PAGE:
REPLACING the Gilbert Bain Hospital is a must if NHS Shetland is to meet the Scottish Government’s ambitious climate change target of net-zero by 2045, the health board heard on Friday.
NHS Shetland has been part of a pilot project over the winter as part of the Scotland-wide health service’s plans to reach “net zero” over the next quarter of a century.
Board members received a presentation from NHS Scotland’s head of energy and sustainability Kathryn Dapre.
She said that while NHS Shetland only accounted for 0.3 per cent of the national service’s carbon emissions, the health board does have a “really big impact” on emissions within the islands.
Among the recommendations identified by the pilot project are replacing the Gilbert Bain with a “zero carbon” design.
Other measures put forward include replacing fossil fuel heating with electric sources, using local renewables at rural health centres and replacing NHS Shetland’s transport fleet with electric or hydrogen vehicles.
While some extensions were built more recently, the bulk of the Gilbert Bain was completed in 1961. In autumn 2019 board members commissioned an assessment of the hospital after hearing about the constraints the ageing buildings place on the health service.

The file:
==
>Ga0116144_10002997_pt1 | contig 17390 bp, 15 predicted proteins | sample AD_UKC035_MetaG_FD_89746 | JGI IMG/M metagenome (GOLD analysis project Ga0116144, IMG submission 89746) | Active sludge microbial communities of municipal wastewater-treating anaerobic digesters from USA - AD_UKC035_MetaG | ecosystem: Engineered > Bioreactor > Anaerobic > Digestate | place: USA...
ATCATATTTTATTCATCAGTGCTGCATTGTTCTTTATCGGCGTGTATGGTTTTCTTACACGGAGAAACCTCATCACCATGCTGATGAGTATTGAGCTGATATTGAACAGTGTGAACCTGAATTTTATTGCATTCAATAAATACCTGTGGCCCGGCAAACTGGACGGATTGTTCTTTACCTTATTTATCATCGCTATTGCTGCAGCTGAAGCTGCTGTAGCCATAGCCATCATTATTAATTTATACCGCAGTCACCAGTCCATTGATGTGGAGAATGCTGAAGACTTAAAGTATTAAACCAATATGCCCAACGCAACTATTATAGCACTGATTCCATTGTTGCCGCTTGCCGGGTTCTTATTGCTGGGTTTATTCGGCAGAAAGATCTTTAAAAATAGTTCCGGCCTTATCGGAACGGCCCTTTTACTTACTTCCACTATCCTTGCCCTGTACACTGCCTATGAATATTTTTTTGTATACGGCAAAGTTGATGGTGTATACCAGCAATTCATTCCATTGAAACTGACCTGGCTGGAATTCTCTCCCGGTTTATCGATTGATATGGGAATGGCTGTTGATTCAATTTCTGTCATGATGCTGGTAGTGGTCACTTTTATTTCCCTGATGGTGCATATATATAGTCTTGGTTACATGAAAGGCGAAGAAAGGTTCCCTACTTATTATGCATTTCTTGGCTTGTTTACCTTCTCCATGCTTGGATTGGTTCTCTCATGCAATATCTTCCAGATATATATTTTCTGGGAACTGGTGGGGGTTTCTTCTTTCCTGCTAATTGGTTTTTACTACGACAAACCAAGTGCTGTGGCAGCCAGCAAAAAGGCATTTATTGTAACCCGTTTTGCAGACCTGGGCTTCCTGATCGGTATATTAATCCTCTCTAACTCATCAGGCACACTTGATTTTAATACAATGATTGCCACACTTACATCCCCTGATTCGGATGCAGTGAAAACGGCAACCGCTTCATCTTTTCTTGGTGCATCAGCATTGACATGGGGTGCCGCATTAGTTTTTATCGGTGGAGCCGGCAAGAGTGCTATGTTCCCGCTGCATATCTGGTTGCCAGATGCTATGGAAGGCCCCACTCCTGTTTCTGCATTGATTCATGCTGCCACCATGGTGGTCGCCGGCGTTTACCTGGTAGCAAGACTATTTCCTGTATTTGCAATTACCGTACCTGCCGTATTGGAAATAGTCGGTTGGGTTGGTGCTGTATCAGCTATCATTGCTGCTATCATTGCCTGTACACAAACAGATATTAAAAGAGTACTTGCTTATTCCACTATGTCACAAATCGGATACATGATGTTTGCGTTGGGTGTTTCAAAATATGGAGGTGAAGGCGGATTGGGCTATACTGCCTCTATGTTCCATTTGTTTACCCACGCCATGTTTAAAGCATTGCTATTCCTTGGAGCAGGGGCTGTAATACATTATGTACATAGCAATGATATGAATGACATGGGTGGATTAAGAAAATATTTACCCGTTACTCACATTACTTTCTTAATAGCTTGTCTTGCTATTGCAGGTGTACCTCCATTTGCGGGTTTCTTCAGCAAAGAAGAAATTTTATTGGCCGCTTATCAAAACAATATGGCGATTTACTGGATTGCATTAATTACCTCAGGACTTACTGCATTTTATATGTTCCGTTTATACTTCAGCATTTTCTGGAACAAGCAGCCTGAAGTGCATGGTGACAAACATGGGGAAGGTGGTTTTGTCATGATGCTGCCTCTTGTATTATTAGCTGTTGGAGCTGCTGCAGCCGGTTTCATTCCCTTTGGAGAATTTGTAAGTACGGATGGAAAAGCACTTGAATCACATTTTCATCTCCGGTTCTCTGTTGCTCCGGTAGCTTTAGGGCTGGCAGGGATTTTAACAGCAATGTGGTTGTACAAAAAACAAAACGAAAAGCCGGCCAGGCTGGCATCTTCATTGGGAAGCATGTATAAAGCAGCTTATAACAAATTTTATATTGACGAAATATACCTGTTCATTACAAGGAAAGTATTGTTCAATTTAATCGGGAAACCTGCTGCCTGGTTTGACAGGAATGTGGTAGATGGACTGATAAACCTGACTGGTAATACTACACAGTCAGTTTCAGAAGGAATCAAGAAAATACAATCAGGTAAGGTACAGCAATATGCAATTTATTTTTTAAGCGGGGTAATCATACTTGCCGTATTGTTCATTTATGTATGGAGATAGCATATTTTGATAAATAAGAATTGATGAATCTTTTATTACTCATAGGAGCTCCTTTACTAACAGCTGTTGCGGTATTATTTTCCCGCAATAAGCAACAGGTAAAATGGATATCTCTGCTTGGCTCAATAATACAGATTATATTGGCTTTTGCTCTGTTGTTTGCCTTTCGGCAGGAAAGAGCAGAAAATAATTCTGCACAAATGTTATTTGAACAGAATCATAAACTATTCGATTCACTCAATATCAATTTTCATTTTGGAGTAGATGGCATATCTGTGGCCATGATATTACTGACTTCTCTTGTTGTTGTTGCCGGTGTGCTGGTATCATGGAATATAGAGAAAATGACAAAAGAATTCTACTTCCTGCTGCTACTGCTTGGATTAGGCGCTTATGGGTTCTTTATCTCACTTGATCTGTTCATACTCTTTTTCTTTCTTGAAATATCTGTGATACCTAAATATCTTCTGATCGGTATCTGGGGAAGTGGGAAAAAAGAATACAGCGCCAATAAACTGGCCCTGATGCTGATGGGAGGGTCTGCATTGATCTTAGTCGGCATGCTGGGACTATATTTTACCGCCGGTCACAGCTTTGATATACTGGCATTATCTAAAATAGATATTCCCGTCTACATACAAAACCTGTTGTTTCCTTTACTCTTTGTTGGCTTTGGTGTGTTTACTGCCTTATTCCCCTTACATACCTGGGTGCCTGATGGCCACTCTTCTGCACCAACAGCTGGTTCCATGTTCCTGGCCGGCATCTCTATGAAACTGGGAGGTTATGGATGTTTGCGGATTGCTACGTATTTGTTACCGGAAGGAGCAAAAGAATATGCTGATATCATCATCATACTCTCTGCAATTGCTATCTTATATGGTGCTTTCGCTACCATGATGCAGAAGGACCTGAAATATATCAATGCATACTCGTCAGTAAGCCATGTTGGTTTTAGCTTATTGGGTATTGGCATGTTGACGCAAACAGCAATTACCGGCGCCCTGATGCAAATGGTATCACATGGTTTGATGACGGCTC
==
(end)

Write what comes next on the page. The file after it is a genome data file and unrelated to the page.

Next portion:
“We don’t think decarbonisation of NHS Shetland will work without replacing the Gilbert Bain Hospital,” Dapre said.
She pointed out that, while new MRI and CT scanners would increase NHS Shetland’s energy consumption, it would reduce the need for patients to travel to the mainland and remove the associated emissions.
Her presentation highlighted that if healthcare was a country it would be the fifth largest in the world in terms of carbon emissions.
Dapre said NHS Scotland was producing “world leading figures” having met the 2020 target set by the Scottish Government, with emissions down around 64 per cent since 1990.
She said climate change had been identified as the biggest global health threat of the twenty first century, and that “still holds true” even in the face of the Covid-19 pandemic.
The health service will never be able to reach “completely zero” due to its need to use anaesthetic gases, but a reduction of nearly 90 per cent in emissions against a 2019/20 baseline is viewed as achievable.
Dapre said that poor air quality caused almost 2,000 premature deaths a year, while there is growing awareness of the mental health effects of climate events such as flooding.
Unacceptable levels of fuel poverty – which is substantially higher in the islands than on the Scottish mainland – also cost the health service an estimated £80 million a year, she noted.
“The health benefits associated with zero carbon are huge,” Dapre added.
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